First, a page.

The fate of KP’s bill against child marriage

  • Tariq Waheed
  • Mar 27, 2024

In July 2020, a deeply troubling incident in the Dir district of Khyber Pakhtunkhwa sparked widespread media attention and civil unrest, after a twelve-year-old girl named Naila died under mysterious circumstances shortly after her marriage to a thirteen-year-old boy. The event lead to numerous protests against the practice of child marriages.

In this backdrop, the Pakistan Tehreek-e-Insaf, then also in government, witnessed emotional appeals within the provincial assembly, pushing for legislative action to eradicate child marriage. A draft bill aimed at ending this practice was swiftly introduced but unfortunately lost momentum and was shelved.

Child marriage remains a pervasive social issue in Khyber Pakhtunkhwa. Advocates argue that decisive measures, such as setting the legal age of marriage for females at 18 and enforcing stringent penalties for violations, are critical steps towards its eradication. However, despite concerted efforts over the past eleven years, the Child Marriage Act amendment bill has languished in a legislative limbo, circulating between the assembly, its various committees and their consultations, without achieving substantive progress.

The existing legal framework, rooted in the British-era Marriage Restraint Act of 1929, sets the marriageable age at 16 for girls and 18 for boys, with penalties limited to a fine of Rs1000 and a possible one-month imprisonment.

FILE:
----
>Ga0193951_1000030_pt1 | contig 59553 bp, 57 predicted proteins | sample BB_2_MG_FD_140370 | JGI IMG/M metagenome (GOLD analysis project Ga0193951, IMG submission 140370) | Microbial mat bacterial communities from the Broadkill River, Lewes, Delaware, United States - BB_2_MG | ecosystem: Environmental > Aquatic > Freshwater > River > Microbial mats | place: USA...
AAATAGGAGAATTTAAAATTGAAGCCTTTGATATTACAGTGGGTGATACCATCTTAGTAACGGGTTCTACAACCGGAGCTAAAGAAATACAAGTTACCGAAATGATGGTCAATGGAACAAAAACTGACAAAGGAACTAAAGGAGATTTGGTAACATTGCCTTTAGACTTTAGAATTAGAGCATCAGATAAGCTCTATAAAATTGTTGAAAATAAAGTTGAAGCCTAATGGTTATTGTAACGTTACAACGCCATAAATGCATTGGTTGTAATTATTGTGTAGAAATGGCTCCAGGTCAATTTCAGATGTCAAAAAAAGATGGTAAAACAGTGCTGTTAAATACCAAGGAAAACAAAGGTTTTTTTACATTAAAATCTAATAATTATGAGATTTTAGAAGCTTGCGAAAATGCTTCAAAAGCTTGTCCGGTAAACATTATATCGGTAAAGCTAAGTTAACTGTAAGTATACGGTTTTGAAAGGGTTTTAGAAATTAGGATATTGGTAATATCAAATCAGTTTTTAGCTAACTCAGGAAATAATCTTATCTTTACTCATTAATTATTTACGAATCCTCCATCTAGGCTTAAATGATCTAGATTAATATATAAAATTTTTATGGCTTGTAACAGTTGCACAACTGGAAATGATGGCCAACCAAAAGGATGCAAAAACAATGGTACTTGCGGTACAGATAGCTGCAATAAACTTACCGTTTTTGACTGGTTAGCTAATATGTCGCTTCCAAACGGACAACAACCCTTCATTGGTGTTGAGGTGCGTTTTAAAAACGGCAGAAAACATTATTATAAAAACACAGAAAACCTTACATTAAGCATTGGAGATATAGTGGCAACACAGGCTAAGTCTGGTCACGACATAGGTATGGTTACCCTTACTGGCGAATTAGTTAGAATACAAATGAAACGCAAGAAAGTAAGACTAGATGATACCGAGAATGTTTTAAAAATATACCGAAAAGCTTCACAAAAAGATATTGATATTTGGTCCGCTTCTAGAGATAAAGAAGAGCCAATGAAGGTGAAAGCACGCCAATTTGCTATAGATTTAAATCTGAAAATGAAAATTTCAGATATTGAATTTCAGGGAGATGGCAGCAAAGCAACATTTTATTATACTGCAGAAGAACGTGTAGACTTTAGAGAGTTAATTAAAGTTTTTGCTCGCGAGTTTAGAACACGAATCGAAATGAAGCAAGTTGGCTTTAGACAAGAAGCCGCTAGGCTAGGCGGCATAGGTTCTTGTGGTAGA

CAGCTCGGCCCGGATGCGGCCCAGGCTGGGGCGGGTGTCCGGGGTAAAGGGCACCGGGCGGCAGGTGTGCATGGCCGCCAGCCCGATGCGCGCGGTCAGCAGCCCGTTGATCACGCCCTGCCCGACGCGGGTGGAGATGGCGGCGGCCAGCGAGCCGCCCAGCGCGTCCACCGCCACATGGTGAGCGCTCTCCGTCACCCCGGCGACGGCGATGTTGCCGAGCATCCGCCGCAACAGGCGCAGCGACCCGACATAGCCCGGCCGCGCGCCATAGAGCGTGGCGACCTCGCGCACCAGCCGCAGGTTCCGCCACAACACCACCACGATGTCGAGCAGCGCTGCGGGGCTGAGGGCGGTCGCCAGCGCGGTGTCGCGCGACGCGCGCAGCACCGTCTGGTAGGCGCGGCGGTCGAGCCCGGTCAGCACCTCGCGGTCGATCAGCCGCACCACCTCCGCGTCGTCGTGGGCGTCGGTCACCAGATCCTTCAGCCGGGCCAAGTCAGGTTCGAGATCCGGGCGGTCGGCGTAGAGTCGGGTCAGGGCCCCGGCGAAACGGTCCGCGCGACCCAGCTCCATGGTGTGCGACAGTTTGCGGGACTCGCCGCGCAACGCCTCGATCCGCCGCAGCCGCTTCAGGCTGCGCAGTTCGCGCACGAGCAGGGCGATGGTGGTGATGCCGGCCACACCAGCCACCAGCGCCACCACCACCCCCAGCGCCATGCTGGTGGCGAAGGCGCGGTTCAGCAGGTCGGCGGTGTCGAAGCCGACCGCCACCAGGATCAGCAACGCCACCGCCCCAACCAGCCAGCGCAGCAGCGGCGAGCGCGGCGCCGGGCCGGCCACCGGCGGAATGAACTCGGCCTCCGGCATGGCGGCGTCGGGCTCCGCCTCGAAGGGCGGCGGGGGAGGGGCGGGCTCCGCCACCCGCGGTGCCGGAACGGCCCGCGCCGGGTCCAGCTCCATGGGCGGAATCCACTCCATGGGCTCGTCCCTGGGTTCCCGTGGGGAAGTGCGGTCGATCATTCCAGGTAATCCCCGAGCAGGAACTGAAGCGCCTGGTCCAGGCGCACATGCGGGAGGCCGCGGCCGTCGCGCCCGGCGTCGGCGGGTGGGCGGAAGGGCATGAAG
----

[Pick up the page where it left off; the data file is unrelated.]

This is starkly outdated, especially when compared to progressive strides made in other provinces such as Sindh, where legislation passed in 2013 not only equalized the marriageable age for both genders at 18 but also introduced more severe penalties for offenders, classifying child marriage as a non-bailable offence. Efforts in Punjab also saw legislative action in 2015, where the age for girls was maintained at 16, but penalties were heightened.

An alignment with the United Nations Children’s Rights Charter, which classifies individuals under 18 as children, is essential for both genders in marriage laws according to activists like Imran Takkar.

Historically, attempts to tackle child marriage in KP have been met with resistance and procedural delays. Initiatives launched during both the Awami National Party government in 2012 and the subsequent PTI administration encountered opposition from various quarters, including religious groups and political members, stalling progress. Even resolutions passed by female assembly members in 2016 calling for the marriageable age to be raised to 18 faced obstructions.

In 2019, attempts to legislate against child marriage were halted by concerns over religious sensitivities, leading to the establishment of a committee for further consultation. However, progress remained elusive, with former Minister Shaukat Yousafzai acknowledging the lack of follow-through on these efforts.

Despite these challenges, the issue was revisited in June 2021 by PPP member Nighat Orkazai, who introduced a private bill to the assembly, reigniting debates and consultations. Shabina Ayaz, Resident Director of the Aurat Foundation, refutes the notion that religious obstacles are insurmountable, highlighting the societal and traditional barriers that further complicate legislative reforms.

As PTI assumes government for a record third term in the province, the longstanding draft bill, with an emphasis on raising the legal age of marriage for females to 18, awaits a decisive fate. Would it be able to confront potential opposition this time? Only time will tell

Tariq Waheed Opinion

Tariq Waheed

The author is a senior journalist and Bureau Chief for HUM News for Khyber Pukhtunkhwa. He posts on 'X' as @tarikwaheed

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